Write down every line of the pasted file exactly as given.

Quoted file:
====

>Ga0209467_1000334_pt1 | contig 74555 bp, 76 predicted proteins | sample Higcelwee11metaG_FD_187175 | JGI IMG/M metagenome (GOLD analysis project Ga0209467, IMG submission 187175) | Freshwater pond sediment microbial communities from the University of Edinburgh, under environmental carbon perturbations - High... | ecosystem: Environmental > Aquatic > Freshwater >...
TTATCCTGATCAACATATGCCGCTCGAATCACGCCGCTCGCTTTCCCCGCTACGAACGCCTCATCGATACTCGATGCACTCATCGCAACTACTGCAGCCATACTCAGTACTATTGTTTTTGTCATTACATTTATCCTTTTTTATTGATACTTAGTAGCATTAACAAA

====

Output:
>Ga0209467_1000334_pt1 | contig 74555 bp, 76 predicted proteins | sample Higcelwee11metaG_FD_187175 | JGI IMG/M metagenome (GOLD analysis project Ga0209467, IMG submission 187175) | Freshwater pond sediment microbial communities from the University of Edinburgh, under environmental carbon perturbations - High... | ecosystem: Environmental > Aquatic > Freshwater >...
TTATCCTGATCAACATATGCCGCTCGAATCACGCCGCTCGCTTTCCCCGCTACGAACGCCTCATCGATACTCGATGCACTCATCGCAACTACTGCAGCCATACTCAGTACTATTGTTTTTGTCATTACATTTATCCTTTTTTATTGATACTTAGTAGCATTAACAAA